This site uses cookies to improve your experience and to provide services and advertising. By continuing to browse, you agree to the use of cookies described in our Cookies Policy. You may change your settings at any time but this may impact on the functionality of the site. To learn more see our Cookies Policy.
OK
#Open journalism No news is bad news

Your contributions will help us continue to deliver the stories that are important to you

Support The Journal
Dublin: 12 °C Sunday 12 July, 2020
Advertisement

Family raised $187 million for cancer research - "then spent it on cars and cruises"

The charities “operated as personal fiefdoms” according to US authorities.

Image: Shutterstock/TaraPatta

A TENNESSEE MAN and his family used much of the $187 million it collected for cancer patients to buy themselves cars, gym memberships and take luxury cruise vacations, pay for college tuition and employ family members with six-figure salaries, federal officials alleged in one of the largest charity fraud cases ever, involving all 50 states.

The joint action by the Federal Trade Commission and the states says James T Reynolds Senior, his ex-wife and son raised the money through their various charities: The Cancer Fund of America in Knoxville, Tennessee, and its affiliated Cancer Support Services; The Breast Cancer Society in Mesa, Arizona; and the Children’s Cancer Fund of America in Powell, Tennessee.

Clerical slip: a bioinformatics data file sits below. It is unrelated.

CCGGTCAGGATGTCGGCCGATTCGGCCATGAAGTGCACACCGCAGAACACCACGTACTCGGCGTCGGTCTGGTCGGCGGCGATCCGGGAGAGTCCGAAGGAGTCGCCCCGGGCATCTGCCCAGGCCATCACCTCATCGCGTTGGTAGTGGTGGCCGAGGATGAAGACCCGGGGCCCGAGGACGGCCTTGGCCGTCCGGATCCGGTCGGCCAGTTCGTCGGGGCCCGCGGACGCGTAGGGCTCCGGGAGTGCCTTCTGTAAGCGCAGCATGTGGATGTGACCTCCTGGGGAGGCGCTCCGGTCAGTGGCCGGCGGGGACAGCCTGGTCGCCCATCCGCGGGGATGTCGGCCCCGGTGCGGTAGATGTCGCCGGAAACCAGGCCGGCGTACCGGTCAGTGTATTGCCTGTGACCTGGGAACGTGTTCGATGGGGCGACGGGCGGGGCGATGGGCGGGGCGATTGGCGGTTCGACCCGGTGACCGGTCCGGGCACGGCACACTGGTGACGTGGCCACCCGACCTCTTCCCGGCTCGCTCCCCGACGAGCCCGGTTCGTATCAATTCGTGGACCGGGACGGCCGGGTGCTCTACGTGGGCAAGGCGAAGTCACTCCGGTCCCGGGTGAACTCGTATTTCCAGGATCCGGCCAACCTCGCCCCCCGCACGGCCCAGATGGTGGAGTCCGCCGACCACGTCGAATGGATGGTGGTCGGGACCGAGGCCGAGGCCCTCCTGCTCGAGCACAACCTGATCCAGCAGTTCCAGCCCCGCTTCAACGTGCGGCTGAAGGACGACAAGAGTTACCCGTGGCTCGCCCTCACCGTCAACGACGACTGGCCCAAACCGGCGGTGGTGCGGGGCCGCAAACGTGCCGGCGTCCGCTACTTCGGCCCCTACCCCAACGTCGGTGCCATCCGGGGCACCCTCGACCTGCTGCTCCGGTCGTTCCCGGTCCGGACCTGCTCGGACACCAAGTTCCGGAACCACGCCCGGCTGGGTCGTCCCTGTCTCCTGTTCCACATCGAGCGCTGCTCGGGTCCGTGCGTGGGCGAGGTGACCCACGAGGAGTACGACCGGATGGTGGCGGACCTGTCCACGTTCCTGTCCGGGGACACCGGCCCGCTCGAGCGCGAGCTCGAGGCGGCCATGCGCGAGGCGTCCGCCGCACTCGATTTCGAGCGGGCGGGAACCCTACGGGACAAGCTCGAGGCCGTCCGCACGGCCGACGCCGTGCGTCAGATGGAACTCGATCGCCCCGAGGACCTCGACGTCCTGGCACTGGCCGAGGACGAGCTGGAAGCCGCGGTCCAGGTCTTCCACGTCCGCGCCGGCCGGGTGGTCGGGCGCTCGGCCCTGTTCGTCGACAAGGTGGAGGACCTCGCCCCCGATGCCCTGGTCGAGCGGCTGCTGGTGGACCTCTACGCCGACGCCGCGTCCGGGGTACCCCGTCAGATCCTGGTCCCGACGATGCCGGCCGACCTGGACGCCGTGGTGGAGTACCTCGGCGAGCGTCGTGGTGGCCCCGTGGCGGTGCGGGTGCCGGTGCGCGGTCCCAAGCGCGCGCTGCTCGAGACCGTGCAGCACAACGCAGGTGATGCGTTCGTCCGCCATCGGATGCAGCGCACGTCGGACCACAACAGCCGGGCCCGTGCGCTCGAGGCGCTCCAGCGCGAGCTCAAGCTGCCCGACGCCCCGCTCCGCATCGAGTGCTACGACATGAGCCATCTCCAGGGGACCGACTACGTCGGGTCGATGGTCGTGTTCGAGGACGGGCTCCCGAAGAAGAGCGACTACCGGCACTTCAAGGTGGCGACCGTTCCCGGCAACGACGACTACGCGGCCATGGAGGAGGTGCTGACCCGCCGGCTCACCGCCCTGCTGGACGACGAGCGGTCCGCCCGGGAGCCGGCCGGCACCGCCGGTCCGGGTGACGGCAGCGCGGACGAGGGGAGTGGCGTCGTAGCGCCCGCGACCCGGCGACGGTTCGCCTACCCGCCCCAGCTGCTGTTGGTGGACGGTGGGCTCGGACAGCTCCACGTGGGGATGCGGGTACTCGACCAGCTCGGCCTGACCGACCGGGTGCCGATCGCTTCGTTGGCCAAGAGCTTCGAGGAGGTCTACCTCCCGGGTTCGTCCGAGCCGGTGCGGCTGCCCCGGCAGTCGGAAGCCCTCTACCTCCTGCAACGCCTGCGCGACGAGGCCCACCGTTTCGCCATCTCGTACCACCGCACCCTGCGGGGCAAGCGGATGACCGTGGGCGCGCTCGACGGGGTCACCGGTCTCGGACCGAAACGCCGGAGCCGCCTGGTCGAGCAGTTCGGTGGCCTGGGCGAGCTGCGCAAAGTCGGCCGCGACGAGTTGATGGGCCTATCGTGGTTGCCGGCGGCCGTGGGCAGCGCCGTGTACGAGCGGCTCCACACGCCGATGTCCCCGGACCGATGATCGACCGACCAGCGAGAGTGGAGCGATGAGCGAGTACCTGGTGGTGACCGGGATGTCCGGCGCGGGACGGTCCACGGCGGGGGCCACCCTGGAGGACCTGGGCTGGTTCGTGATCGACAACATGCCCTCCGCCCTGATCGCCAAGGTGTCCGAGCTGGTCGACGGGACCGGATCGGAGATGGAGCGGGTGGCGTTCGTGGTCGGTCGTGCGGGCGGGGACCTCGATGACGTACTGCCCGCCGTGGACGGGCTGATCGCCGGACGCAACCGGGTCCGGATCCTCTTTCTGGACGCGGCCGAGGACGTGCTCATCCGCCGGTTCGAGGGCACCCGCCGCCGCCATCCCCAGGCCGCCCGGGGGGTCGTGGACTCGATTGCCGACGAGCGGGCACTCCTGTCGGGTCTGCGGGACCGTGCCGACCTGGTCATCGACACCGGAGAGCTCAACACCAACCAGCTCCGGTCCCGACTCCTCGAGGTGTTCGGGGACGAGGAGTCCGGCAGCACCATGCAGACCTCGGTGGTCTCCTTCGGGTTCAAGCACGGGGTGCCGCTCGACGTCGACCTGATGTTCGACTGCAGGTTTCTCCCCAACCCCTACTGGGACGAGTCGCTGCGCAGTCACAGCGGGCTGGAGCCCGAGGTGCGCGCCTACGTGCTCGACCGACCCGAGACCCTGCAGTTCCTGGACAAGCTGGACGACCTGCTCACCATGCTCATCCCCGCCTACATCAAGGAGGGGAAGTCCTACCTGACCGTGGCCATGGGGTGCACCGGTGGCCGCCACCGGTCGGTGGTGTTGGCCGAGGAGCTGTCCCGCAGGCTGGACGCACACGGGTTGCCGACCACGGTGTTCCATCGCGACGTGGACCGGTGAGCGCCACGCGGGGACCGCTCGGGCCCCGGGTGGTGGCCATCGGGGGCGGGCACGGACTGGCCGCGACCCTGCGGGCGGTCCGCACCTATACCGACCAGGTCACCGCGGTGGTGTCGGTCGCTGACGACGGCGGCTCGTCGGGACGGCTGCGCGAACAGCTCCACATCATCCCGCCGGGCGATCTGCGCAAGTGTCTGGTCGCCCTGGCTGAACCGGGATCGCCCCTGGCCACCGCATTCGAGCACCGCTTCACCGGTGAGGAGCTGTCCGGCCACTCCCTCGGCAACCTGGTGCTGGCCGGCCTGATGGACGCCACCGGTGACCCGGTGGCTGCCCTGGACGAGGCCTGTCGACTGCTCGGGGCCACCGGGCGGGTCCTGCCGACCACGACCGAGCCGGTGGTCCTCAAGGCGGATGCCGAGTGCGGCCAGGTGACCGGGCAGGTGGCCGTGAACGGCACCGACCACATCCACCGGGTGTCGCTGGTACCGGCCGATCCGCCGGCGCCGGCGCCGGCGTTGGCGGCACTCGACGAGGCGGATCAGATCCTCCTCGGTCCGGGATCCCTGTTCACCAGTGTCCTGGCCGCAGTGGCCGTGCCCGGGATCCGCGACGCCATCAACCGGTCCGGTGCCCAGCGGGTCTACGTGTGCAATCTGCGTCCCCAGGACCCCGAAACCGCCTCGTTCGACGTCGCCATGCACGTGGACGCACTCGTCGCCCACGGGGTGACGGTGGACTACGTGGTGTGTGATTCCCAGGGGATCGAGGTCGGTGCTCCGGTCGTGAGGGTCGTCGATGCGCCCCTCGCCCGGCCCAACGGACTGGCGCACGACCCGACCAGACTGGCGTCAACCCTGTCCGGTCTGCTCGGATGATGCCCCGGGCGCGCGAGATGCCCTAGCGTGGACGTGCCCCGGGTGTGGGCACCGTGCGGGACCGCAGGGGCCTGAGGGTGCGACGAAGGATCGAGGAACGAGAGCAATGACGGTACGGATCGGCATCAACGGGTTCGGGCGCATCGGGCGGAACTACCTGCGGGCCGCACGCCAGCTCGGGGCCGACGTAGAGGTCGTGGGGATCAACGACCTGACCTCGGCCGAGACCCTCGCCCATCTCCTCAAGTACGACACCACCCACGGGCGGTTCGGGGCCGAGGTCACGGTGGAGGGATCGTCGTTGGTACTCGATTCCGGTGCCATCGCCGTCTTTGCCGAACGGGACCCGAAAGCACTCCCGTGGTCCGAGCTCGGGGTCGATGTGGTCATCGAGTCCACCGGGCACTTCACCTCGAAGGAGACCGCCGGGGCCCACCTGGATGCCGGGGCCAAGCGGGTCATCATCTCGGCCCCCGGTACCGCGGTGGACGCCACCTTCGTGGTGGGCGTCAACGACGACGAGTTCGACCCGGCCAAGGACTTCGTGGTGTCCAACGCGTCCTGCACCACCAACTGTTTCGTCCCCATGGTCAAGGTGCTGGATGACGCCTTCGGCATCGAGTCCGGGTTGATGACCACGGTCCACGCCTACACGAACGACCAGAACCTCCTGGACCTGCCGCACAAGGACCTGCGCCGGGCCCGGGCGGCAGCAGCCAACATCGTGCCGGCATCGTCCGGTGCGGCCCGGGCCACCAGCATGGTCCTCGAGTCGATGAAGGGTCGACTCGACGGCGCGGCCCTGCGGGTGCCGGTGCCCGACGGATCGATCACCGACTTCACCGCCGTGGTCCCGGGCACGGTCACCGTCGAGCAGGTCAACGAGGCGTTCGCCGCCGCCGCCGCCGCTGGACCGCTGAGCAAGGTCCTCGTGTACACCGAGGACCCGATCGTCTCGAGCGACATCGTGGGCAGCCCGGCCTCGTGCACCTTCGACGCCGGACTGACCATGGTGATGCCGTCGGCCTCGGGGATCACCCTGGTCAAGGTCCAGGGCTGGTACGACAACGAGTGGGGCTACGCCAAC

The charities hired telemarketers to collect $20 donations from people across the country, telling consumers that they provided financial aid and other support to cancer patients, including pain medication, transportation to chemotherapy visits and hospice care.

But little money made it to cancer patients, as the groups “operated as personal fiefdoms characterised by rampant nepotism, flagrant conflicts of interest, and excessive insider compensation” with none of the controls used by bona-fide charities, the FTC said Tuesday.

Anyone who donated money to these groups shouldn’t expect a refund any time soon.

While litigation against Reynolds Sr. and the Cancer Fund of America is ongoing, the settlement agreements with Reynolds’ son, ex-wife and a long-time associate of the family — Kyle Effler — notes that much of the money has already been spent. The agreement bans the three from fundraising and shuttered their organisations.

“The money is mostly gone,” said Jessica Rich, director of the FTC Bureau of Consumer Protection. Rich declined to say whether a separate criminal investigation might be under way, noting only that the regulatory agency doesn’t have that authority.

None of the groups returned phone calls and emails asking for comment. Attempts to reach family members at home by telephone were unsuccessful.

Read: Businesses beware: An invoice scam is defrauding Irish companies

Read: Australian border control investigates Irish name visa fraud

  • Share on Facebook
  • Email this article
  •  

About the author:

Associated Press

Read next:

COMMENTS (27)